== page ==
Subterranean lovesick alien.Posted: January 31, 2012
I made a valiant effort at getting SCUBA certified while I was on Caye Caulker. But when I was a teenager, I was diagnosed with vasodepressor syncope, which means I faint more easily than most—my blood pressure plummets and I feel horribly nauseated—and unfortunately, my old nemesis returned. My body was deeply freaked out by the tightness of the wetsuit and the dryness of the compressed air. So, even though I managed to breathe steadily and complete all the exercises, when I resurfaced I also threw up five times. (My instructor was aware of only one of these times. The other four times, I cleverly disguised with splashing motions.)
So I pulled out. Which is fine with me. Because now I know how it feels to have a regulator in my mouth, to fall backwards off the side of a boat, and to swim through water the color of lime jelly. Which means…I can write about it!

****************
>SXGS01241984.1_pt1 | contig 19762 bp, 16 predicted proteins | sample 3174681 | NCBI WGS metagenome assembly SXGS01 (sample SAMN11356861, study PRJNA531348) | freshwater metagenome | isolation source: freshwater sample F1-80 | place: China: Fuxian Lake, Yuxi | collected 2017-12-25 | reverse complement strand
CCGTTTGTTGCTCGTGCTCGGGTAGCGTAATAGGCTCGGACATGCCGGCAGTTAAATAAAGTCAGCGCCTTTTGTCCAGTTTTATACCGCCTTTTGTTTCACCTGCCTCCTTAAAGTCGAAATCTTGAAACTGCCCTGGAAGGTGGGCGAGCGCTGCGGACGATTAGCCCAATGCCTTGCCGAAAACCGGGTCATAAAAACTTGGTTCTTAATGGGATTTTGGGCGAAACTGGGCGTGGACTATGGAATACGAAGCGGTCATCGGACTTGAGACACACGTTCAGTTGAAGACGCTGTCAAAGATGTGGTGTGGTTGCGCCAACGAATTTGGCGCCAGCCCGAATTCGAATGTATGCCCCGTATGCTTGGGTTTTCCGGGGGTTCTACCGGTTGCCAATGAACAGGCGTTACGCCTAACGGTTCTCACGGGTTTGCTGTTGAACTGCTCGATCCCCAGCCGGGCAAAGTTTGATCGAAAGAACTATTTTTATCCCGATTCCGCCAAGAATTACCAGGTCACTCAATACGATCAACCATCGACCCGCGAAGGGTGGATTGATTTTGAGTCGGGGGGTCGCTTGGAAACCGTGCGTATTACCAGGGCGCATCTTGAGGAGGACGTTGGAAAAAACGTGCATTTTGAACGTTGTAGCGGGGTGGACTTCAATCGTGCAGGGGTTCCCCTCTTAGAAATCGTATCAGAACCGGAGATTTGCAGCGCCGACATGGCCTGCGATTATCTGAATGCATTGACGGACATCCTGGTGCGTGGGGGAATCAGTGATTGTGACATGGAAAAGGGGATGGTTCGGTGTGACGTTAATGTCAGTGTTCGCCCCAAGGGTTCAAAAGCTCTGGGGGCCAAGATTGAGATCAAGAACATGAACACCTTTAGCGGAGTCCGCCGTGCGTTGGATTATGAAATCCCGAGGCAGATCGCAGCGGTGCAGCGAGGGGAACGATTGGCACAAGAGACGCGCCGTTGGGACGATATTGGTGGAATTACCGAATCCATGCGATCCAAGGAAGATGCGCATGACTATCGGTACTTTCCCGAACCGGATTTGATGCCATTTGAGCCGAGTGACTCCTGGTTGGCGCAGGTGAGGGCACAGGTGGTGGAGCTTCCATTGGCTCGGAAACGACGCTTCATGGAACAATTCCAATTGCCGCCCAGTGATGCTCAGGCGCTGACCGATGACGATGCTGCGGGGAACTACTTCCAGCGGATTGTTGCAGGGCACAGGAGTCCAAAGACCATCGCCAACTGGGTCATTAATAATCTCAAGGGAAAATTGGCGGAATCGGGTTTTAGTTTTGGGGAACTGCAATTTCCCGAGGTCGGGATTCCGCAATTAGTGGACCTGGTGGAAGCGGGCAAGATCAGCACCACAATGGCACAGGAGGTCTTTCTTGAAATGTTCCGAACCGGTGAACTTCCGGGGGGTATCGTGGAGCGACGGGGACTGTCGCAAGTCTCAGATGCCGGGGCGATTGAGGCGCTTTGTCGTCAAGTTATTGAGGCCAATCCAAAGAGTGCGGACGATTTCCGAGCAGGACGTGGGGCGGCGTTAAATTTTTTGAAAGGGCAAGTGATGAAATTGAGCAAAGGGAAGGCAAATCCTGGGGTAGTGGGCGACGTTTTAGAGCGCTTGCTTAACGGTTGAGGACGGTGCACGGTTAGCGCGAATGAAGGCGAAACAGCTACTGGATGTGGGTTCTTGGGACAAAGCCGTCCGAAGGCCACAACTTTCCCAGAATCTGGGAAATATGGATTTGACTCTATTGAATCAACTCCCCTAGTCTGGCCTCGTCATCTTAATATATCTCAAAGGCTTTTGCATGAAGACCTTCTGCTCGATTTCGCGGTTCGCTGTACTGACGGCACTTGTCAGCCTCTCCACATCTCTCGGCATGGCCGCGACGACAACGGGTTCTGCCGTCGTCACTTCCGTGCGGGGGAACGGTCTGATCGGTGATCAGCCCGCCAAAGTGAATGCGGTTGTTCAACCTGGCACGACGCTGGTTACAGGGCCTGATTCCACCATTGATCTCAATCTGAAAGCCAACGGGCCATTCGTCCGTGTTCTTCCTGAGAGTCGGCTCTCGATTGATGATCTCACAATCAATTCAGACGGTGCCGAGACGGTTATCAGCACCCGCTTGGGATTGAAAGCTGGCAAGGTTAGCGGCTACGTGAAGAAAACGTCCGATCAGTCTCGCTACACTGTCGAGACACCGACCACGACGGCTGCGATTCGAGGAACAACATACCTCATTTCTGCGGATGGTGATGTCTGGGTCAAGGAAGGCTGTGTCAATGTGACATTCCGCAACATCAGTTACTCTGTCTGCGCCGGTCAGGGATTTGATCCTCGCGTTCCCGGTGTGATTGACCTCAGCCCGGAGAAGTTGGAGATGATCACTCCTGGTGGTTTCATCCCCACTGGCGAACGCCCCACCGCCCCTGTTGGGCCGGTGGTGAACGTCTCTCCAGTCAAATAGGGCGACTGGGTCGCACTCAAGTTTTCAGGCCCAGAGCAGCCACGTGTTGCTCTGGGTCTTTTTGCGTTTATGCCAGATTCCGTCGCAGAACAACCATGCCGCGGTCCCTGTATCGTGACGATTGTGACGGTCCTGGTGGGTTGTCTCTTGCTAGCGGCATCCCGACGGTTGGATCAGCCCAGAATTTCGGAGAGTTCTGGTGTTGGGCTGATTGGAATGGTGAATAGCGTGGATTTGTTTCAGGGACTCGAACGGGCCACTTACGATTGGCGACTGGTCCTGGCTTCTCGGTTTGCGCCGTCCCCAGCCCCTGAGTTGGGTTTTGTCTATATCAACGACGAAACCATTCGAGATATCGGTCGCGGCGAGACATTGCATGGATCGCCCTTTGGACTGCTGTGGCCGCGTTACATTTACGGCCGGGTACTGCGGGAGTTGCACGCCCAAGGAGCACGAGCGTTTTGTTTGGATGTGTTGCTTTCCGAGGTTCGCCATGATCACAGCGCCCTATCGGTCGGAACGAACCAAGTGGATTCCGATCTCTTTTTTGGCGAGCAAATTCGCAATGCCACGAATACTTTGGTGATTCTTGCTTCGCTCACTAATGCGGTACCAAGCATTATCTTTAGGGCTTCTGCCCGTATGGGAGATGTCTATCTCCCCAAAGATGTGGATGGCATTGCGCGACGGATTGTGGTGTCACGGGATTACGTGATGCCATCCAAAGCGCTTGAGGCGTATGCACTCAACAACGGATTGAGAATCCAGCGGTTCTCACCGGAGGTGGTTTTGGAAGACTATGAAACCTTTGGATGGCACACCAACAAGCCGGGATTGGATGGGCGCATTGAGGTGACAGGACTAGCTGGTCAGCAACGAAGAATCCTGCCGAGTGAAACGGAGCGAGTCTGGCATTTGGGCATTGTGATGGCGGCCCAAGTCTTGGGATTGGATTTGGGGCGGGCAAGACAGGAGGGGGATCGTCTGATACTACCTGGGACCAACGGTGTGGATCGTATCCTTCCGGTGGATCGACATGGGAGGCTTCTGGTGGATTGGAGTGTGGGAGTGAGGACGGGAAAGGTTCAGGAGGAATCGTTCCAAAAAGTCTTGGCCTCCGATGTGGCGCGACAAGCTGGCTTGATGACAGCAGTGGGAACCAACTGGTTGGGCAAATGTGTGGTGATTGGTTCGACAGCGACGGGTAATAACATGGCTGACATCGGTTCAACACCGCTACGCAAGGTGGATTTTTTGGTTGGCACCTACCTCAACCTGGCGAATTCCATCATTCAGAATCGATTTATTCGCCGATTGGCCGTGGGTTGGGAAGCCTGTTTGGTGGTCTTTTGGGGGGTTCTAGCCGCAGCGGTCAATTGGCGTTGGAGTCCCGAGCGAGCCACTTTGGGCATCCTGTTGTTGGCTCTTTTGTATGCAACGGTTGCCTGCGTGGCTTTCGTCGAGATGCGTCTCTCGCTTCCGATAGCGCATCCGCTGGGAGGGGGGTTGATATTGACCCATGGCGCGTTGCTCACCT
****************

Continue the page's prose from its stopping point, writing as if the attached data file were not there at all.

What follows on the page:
I mean, that’s one huge reason I travel. So I have more tools to tell stories. But in addition, I’m amazed at the power of travel to clear mental spaces and spiritual spaces and disrupt patterns and destroy walls I thought were indestructible. Who knew that I’d love caves with a near-religious fervor, or that I might not be remotely the marrying type? So now I’m having fantasies about learning Spanish, renting an apartment in San Ignacio, going caving every weekend…and writing a new novel, set in the cave in the years 1012, 2012 and 3012. A Mayan burial, a modern-day tourist group, and a future archaeology group, all working “alongside” each other. And the rhythm will be more lyrical than naturalistic, more like Mariette in Ecstasy than Mating.
This is crazy talk. But there’s a fine line between crazy talk and vocation…